EXROP Projects: Manuel Ares Jr.

Manuel Ares Jr.
Summer Lab Size:
Local Summer Program: TBD
Program Dates: TBD (10 weeks required)

Engineering a Bistable Splicing Switch

Splicing factors in metazoans commonly regulate their own levels by autogenous feedback loops. One example is the Drosophila Sxl protein, which is expressed in females but not in males to control numerous sexually dimorphic characteristics in the fly. Sxl protein promotes the splicing of the female form of its own mRNA by repressing use of an exon that is included in males. The male splicing pattern creates a premature stop codon that triggers the decay of the male isoform. Thus, when Sxl protein is expressed (as in females) Sxl mRNA is processed to produce more Sxl protein, whereas in males, no Sxl expression means no Sxl mRNA. This situation creates a female state (Sxl+) and a male state (Sxl–), which formally represent epigenetic states controlled at the level of RNA processing. We wish to model the requirements for establishing and the dynamics for maintaining the kind of bistable splicing switches that we see in metazoan systems using a simple manipulable cell.

To begin, we have used the yeast Saccharomyces cerevisiae and its MER1 protein, an RNA binding protein that activates splicing of four mRNAs during meiosis, through a splicing enhancer sequence found near the 5′ splice site of MER1-activated introns. MER1 itself is an intronless gene; however, we have created a MER1 gene that has a MER1-activated intron. Like Sxl in flies, the continuing expression of MER1 in these engineered yeast cells is dependent on MER1, and our hypothesis is that yeast carrying this gene may exist in one of two states: a MER1+ state, in which MER1 expression is sufficient to promote continued splicing of MER1 pre-mRNA expression of MER1 and maintenance of the MER1 state, and a MER1– state, in which insufficient MER1 is present to promote MER1 splicing and expression. There is a low level of splicing that is independent of MER1 expression, thus we expect that stochastic fluctuations in MER1 transcription or other steps in MER1 gene expression might allow transition between the MER1+ and MER1– states.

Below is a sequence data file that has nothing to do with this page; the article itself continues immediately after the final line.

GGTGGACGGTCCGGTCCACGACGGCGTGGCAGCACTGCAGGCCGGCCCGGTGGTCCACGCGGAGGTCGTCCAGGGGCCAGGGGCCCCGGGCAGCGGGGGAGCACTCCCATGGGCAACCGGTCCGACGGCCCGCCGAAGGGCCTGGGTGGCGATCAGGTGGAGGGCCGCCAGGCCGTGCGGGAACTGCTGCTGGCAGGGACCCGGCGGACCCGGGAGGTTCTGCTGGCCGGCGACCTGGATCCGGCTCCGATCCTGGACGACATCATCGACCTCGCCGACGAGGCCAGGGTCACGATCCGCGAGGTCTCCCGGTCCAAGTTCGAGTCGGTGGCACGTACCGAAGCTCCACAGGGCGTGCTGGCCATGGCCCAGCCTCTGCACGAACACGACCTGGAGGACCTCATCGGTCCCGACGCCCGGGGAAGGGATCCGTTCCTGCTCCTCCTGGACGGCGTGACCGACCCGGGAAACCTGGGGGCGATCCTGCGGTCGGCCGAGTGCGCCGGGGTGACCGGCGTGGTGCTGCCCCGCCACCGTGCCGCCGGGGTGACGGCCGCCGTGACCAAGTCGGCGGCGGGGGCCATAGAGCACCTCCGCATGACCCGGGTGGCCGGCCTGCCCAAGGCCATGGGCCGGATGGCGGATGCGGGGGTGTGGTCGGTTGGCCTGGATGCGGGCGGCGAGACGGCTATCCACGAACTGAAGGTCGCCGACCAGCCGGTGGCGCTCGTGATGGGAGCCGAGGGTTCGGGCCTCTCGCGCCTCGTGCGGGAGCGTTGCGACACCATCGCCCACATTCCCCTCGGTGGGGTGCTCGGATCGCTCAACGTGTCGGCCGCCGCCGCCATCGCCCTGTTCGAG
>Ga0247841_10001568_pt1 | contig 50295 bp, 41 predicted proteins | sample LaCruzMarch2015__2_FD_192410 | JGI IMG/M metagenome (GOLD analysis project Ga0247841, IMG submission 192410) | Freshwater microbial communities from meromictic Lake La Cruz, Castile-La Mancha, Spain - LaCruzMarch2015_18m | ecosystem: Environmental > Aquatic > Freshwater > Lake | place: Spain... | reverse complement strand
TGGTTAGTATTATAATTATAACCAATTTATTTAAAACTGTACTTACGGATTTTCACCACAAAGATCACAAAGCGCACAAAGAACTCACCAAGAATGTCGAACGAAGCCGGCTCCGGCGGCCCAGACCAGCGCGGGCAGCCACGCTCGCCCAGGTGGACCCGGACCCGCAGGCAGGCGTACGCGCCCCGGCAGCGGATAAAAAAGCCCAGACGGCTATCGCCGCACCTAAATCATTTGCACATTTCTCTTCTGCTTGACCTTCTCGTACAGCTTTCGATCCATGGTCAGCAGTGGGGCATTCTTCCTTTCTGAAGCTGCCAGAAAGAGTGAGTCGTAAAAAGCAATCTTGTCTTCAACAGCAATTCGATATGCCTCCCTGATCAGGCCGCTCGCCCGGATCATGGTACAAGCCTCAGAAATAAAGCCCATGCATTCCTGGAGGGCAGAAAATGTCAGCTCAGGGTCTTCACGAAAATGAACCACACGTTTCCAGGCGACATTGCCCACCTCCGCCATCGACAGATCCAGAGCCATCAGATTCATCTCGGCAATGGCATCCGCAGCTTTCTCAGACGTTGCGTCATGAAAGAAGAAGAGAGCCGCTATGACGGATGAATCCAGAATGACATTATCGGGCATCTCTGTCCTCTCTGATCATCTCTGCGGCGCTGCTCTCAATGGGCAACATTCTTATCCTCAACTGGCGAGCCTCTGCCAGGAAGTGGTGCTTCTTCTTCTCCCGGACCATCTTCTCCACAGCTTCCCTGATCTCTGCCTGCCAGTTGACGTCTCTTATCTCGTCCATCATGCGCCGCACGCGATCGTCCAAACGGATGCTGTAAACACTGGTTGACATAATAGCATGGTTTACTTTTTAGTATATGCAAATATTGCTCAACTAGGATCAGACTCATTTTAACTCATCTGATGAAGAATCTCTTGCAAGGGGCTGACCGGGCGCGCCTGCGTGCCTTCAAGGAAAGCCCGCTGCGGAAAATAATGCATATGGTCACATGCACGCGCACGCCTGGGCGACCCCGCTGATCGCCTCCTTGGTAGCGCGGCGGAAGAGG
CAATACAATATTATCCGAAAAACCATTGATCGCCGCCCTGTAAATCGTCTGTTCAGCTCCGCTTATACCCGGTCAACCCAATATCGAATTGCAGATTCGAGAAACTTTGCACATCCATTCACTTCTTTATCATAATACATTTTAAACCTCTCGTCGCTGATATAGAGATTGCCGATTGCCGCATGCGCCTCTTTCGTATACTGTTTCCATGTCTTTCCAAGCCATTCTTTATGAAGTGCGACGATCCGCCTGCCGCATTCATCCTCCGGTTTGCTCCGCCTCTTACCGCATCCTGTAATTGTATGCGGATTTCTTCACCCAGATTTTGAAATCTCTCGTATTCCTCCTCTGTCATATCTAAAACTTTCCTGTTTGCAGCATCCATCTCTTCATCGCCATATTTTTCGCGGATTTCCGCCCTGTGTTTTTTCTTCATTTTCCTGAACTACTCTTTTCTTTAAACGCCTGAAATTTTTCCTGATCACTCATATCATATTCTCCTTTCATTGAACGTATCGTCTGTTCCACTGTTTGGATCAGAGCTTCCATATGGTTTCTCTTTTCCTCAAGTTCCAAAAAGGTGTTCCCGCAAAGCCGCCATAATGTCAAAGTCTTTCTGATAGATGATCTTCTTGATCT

This project will involve developing real-time markers of the MER1 state using fluorescent reporters containing MER1-dependent introns and measuring the relationship between MER1 expression and the stability of the MER1 states. The results will provide a framework for understanding the function and dynamics of bistable splicing switches and their role in maintaining epigenetic states of differentiation.

Scientist Profile

HHMI Professor
University of California, Santa Cruz
Molecular Biology